The Algerians I Never Met by Nukila Amal


The first Algerians I met were two bearded men wearing sandals. They were on their way to do the Friday Prayer at midday. One of them smiled and nod at me, and the other one who was walking behind him smiled and cupped both hands in front of his chest and said ‘Assalamualaikum’ to me. I smiled back to the two of them and answered, ‘Waalaikumsalam’, Peace be upon you, too.
This was in the front yard of the Algerian Embassy in Jakarta, as I was sitting down on a chair waiting for the security guard to make a call inside before I could come into the embassy building. As they passed by and went out to the busy main street, I thought to myself: firstly, even though I didn’t wear a headscarf and was wearing a t-shirt and jeans, he knew intuitively that I was a muslim. Hence the salaam. But I might as well be a Catholic, for instance (Q: but why would a Catholic Indonesian apply for Algerian visa, anyway? A: Well, there are those inter-faith dialogues and seminars mushrooming all over the world today). And Indonesians don’t greet someone you meet on the street with Assalamualaikum, we only do the salaam when entering somebody’s house or answering a phone.
Secondly, I came to realize that, despite of the laws that place diplomats under the obligation to enact them (even the Indonesian staff talked to me in a solemn, formal tone on the phone), the two Algerians were just being themselves. The one in particular who greeted me, he was just being in accord with the most ancient heritage of his nation or religion, and was bringing his private life that he asserts in public in that sincere gesture, as if secretly betraying the laws which he as a diplomat must operate in, with all the authorities and principles that come with the system (as if apologetically he was saying, I’m sorry you cannot come to my country, due to the laws). But these laws did not apply when he stood as simply an Algerian, a human being. This is the second time that I came to be fully aware of the difference between the nation and the country. The formal and the informal, the restricted and the free, the form and the formless. The diplomat and the human being. The first time was my 3 months residency with the IWP in the United States.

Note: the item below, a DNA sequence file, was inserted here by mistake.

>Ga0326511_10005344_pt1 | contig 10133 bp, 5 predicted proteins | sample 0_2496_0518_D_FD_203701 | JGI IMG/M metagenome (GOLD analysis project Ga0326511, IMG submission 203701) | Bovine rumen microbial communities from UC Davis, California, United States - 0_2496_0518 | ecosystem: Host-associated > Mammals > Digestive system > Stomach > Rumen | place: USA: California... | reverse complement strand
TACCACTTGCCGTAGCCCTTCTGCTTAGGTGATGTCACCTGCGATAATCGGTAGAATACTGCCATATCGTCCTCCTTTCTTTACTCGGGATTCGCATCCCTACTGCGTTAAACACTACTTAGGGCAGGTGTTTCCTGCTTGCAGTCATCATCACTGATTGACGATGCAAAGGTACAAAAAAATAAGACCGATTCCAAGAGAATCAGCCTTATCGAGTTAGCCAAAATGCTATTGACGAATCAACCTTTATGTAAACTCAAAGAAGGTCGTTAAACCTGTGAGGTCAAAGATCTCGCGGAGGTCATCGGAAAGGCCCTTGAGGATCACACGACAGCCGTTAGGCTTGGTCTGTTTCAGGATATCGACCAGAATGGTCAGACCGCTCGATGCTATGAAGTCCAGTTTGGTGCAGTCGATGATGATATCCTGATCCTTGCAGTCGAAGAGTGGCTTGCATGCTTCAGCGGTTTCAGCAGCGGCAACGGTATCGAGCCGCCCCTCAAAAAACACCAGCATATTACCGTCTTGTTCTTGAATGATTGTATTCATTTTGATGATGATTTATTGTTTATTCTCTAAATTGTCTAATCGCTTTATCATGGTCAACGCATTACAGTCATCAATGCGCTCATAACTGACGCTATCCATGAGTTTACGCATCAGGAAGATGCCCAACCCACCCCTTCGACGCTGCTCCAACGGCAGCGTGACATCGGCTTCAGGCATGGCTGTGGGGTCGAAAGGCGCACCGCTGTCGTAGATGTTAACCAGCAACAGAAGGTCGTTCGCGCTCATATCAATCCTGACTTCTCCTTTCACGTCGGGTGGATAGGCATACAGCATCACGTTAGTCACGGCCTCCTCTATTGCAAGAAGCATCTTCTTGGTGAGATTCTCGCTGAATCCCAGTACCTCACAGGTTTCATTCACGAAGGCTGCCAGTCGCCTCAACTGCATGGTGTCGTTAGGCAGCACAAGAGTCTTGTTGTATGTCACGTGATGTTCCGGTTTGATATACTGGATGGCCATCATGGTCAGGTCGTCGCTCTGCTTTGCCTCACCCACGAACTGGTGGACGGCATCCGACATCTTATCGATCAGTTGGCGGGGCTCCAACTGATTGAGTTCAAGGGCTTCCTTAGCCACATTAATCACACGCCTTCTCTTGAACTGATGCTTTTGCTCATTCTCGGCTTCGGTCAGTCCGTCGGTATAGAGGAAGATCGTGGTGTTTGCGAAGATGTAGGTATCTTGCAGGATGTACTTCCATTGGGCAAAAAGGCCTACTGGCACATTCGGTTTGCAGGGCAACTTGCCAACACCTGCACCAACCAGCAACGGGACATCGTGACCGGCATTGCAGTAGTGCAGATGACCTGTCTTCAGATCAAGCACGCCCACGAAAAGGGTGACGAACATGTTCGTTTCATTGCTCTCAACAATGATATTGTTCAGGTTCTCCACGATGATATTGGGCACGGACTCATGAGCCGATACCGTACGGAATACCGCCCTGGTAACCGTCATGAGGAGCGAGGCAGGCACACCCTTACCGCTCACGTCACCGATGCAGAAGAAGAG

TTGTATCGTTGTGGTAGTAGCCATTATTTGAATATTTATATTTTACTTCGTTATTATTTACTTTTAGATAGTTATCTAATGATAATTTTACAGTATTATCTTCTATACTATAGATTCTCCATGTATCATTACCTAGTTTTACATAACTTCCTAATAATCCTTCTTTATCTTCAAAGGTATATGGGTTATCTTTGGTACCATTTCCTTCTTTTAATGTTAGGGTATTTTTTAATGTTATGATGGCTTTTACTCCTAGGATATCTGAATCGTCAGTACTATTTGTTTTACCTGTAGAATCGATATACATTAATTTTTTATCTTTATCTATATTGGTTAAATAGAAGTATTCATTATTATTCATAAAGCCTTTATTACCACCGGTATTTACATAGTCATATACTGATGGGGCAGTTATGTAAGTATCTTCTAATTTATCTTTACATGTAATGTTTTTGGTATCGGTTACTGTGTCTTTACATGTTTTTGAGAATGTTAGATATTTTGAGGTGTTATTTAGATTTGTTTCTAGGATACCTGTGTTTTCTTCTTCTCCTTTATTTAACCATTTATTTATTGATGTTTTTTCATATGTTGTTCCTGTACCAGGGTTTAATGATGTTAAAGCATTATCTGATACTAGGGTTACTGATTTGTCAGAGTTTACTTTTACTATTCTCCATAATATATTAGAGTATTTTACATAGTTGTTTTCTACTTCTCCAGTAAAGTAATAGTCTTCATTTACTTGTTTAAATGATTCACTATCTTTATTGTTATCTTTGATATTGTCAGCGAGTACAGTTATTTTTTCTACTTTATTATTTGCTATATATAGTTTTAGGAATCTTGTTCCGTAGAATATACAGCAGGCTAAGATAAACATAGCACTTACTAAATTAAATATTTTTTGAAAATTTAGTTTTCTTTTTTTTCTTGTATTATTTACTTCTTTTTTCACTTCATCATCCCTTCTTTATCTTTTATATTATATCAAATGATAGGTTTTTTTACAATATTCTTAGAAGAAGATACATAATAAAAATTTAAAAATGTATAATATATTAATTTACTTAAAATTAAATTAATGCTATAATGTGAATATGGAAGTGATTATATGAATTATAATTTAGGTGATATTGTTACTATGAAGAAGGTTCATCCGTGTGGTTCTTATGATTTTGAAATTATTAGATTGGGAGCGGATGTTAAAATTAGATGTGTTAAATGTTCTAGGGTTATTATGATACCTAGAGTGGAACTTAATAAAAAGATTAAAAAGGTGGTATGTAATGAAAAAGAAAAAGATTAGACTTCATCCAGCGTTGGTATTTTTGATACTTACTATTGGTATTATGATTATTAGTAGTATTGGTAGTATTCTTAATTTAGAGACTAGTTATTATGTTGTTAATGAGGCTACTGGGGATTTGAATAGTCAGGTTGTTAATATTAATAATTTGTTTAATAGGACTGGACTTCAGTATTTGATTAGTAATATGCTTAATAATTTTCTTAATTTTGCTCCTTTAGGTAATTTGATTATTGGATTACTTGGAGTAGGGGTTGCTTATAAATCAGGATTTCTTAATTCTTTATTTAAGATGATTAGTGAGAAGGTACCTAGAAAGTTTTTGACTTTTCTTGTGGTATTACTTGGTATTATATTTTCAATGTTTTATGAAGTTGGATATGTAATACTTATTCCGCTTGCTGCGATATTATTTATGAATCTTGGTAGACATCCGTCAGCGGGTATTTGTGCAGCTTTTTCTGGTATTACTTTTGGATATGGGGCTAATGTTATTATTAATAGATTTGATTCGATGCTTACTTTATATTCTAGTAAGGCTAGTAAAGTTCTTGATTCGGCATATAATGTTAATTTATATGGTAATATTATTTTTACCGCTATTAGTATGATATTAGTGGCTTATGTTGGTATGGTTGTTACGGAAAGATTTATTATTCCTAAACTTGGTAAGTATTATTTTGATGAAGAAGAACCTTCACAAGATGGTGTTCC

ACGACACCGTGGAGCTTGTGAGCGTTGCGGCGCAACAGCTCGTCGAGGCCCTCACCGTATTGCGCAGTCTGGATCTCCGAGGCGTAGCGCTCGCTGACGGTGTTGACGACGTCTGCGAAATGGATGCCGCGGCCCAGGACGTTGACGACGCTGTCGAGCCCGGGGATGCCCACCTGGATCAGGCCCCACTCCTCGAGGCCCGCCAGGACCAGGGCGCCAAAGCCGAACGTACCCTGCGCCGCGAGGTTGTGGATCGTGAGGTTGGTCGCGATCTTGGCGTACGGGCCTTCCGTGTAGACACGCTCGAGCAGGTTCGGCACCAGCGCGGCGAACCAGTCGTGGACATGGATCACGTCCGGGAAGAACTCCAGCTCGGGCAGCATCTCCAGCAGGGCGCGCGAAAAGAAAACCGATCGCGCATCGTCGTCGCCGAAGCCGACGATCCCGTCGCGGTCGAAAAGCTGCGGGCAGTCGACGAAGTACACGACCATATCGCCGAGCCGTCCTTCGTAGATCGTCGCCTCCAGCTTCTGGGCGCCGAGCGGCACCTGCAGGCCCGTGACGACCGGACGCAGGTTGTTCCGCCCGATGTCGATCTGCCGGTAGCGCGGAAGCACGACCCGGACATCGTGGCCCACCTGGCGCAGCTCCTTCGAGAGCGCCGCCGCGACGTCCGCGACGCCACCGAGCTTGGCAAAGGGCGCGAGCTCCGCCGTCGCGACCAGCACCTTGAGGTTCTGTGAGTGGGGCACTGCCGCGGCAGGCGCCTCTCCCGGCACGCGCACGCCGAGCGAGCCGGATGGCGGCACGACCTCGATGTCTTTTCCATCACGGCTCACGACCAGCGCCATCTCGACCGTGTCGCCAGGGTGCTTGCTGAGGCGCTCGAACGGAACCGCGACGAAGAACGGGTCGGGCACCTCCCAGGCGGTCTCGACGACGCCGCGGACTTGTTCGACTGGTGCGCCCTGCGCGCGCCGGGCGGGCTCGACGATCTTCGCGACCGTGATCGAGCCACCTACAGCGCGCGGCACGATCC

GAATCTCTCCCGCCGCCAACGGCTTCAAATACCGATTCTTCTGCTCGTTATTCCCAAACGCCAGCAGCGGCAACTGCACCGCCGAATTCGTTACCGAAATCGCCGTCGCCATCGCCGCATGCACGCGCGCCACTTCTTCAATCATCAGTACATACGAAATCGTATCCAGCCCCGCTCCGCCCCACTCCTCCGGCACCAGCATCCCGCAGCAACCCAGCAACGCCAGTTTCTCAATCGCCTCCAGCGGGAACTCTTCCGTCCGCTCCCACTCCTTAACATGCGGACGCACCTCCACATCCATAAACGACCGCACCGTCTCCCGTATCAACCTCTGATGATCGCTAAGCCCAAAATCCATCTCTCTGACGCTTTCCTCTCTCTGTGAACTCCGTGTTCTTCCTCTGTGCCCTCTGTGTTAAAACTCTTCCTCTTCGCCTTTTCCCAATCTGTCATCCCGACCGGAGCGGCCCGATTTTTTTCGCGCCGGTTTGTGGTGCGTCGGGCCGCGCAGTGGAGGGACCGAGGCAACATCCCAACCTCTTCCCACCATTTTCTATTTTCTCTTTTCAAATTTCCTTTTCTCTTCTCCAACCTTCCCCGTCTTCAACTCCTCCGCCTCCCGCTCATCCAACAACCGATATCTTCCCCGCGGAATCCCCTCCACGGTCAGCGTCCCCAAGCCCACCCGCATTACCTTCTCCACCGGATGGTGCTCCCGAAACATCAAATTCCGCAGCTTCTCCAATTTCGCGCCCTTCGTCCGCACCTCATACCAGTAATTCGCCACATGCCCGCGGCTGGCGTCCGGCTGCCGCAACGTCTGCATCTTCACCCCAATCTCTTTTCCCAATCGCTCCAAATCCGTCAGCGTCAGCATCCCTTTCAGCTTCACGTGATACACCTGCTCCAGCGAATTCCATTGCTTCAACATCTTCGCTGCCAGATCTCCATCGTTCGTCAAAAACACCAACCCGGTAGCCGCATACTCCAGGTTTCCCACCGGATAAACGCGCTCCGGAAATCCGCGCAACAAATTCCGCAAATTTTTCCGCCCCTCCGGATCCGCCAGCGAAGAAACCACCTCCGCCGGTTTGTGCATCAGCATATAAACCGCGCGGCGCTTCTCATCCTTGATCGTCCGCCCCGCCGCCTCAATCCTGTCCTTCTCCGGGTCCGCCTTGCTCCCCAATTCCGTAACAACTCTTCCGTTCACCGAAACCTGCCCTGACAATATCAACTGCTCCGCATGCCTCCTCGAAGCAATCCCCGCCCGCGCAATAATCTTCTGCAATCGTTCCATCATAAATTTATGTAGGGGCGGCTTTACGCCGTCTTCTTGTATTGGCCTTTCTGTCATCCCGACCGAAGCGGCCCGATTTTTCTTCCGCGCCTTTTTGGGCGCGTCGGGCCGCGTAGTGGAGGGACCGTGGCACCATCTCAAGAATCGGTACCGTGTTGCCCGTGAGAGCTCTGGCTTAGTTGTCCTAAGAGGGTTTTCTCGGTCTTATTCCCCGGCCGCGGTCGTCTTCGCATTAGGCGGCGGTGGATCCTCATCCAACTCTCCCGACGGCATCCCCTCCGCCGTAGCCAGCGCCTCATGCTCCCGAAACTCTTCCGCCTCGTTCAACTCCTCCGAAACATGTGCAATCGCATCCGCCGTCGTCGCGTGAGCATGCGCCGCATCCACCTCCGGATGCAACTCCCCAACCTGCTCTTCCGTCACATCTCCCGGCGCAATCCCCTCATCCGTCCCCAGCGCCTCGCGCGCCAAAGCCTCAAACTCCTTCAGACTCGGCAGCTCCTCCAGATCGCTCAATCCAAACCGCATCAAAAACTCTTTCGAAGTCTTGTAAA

My third thought: Algerians are nice people. And we can only like a city, a country, if we like its inhabitants; places where people are not mere background figures, but what defines how we relate to the landscape is our relations with people. Does not everything depend on our interpretation of the presence/absence around us? And from that one simple gesture, it’s not difficult to imagine and construct the rest. Not Algeria the nation, of course, but Algeria the country. And the Algerians that I never met.

Landscape tones: steep skylines. Low clouds. Grey sky, or magnetic blue when clear. Flat-roofed Arabic buildings. Minarets piercing the sky. The smell of crushed herbs, scents and human sweat. A stretch of landscape dominated by the human wish, scribbled with signatures of men and epochs. Surrounded by history on all sides, never free from reference. Fading traces of French…
People: They smile a lot. Long names you can’t wholly pronounce. Women walking briskly in long robes, or in faded jeans and high heels. Children playing football in the fields dreaming of the World Cup. The young diplomat’s grandmother invites me in for a cup of mint tea, her name is Fatma, and she showed me old photographs of the family, including the young diplomat as a toddler. Soon the diplomat will climb the ladder of his diplomatic career and he will become the decision maker that decides the foreign policies (or perhaps a radical minister of tourism). And when that time comes: visas for everyone…


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